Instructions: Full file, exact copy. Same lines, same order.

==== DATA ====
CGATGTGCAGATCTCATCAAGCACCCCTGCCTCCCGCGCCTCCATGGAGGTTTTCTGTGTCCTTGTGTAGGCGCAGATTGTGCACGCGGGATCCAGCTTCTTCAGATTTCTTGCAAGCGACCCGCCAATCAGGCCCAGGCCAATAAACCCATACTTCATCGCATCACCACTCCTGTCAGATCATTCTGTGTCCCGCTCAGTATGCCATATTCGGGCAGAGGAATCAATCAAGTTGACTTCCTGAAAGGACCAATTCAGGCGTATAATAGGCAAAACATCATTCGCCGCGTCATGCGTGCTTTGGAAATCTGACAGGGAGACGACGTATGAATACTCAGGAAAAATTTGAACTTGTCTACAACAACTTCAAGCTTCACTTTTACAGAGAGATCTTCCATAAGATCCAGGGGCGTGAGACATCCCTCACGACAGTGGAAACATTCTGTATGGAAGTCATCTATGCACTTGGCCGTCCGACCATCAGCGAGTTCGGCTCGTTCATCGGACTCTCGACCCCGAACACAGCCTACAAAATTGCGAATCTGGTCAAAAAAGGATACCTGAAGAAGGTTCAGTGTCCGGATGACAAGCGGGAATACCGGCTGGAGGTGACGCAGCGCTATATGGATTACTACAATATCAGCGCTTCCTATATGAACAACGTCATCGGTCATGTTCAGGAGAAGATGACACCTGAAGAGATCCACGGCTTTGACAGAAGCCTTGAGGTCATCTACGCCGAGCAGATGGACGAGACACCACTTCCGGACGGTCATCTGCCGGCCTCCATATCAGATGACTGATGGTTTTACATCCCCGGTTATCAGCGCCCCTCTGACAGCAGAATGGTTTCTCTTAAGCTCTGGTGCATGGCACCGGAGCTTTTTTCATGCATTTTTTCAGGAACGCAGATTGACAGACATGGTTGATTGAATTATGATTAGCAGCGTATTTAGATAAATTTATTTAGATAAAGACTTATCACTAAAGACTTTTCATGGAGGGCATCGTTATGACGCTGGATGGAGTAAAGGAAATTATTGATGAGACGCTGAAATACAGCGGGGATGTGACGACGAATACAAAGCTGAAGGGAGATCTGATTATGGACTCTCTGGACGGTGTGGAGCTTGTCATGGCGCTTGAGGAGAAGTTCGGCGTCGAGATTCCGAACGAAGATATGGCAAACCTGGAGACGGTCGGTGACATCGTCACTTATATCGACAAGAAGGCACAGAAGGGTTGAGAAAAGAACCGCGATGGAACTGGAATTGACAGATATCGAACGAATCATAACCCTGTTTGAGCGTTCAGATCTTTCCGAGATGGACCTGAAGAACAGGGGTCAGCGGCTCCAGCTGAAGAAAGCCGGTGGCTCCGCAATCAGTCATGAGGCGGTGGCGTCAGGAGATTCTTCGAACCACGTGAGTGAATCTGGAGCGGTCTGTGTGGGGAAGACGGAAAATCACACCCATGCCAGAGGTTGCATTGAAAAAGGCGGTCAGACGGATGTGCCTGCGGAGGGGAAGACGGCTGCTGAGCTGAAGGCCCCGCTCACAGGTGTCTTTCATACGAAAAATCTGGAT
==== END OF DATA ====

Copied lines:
CGATGTGCAGATCTCATCAAGCACCCCTGCCTCCCGCGCCTCCATGGAGGTTTTCTGTGTCCTTGTGTAGGCGCAGATTGTGCACGCGGGATCCAGCTTCTTCAGATTTCTTGCAAGCGACCCGCCAATCAGGCCCAGGCCAATAAACCCATACTTCATCGCATCACCACTCCTGTCAGATCATTCTGTGTCCCGCTCAGTATGCCATATTCGGGCAGAGGAATCAATCAAGTTGACTTCCTGAAAGGACCAATTCAGGCGTATAATAGGCAAAACATCATTCGCCGCGTCATGCGTGCTTTGGAAATCTGACAGGGAGACGACGTATGAATACTCAGGAAAAATTTGAACTTGTCTACAACAACTTCAAGCTTCACTTTTACAGAGAGATCTTCCATAAGATCCAGGGGCGTGAGACATCCCTCACGACAGTGGAAACATTCTGTATGGAAGTCATCTATGCACTTGGCCGTCCGACCATCAGCGAGTTCGGCTCGTTCATCGGACTCTCGACCCCGAACACAGCCTACAAAATTGCGAATCTGGTCAAAAAAGGATACCTGAAGAAGGTTCAGTGTCCGGATGACAAGCGGGAATACCGGCTGGAGGTGACGCAGCGCTATATGGATTACTACAATATCAGCGCTTCCTATATGAACAACGTCATCGGTCATGTTCAGGAGAAGATGACACCTGAAGAGATCCACGGCTTTGACAGAAGCCTTGAGGTCATCTACGCCGAGCAGATGGACGAGACACCACTTCCGGACGGTCATCTGCCGGCCTCCATATCAGATGACTGATGGTTTTACATCCCCGGTTATCAGCGCCCCTCTGACAGCAGAATGGTTTCTCTTAAGCTCTGGTGCATGGCACCGGAGCTTTTTTCATGCATTTTTTCAGGAACGCAGATTGACAGACATGGTTGATTGAATTATGATTAGCAGCGTATTTAGATAAATTTATTTAGATAAAGACTTATCACTAAAGACTTTTCATGGAGGGCATCGTTATGACGCTGGATGGAGTAAAGGAAATTATTGATGAGACGCTGAAATACAGCGGGGATGTGACGACGAATACAAAGCTGAAGGGAGATCTGATTATGGACTCTCTGGACGGTGTGGAGCTTGTCATGGCGCTTGAGGAGAAGTTCGGCGTCGAGATTCCGAACGAAGATATGGCAAACCTGGAGACGGTCGGTGACATCGTCACTTATATCGACAAGAAGGCACAGAAGGGTTGAGAAAAGAACCGCGATGGAACTGGAATTGACAGATATCGAACGAATCATAACCCTGTTTGAGCGTTCAGATCTTTCCGAGATGGACCTGAAGAACAGGGGTCAGCGGCTCCAGCTGAAGAAAGCCGGTGGCTCCGCAATCAGTCATGAGGCGGTGGCGTCAGGAGATTCTTCGAACCACGTGAGTGAATCTGGAGCGGTCTGTGTGGGGAAGACGGAAAATCACACCCATGCCAGAGGTTGCATTGAAAAAGGCGGTCAGACGGATGTGCCTGCGGAGGGGAAGACGGCTGCTGAGCTGAAGGCCCCGCTCACAGGTGTCTTTCATACGAAAAATCTGGAT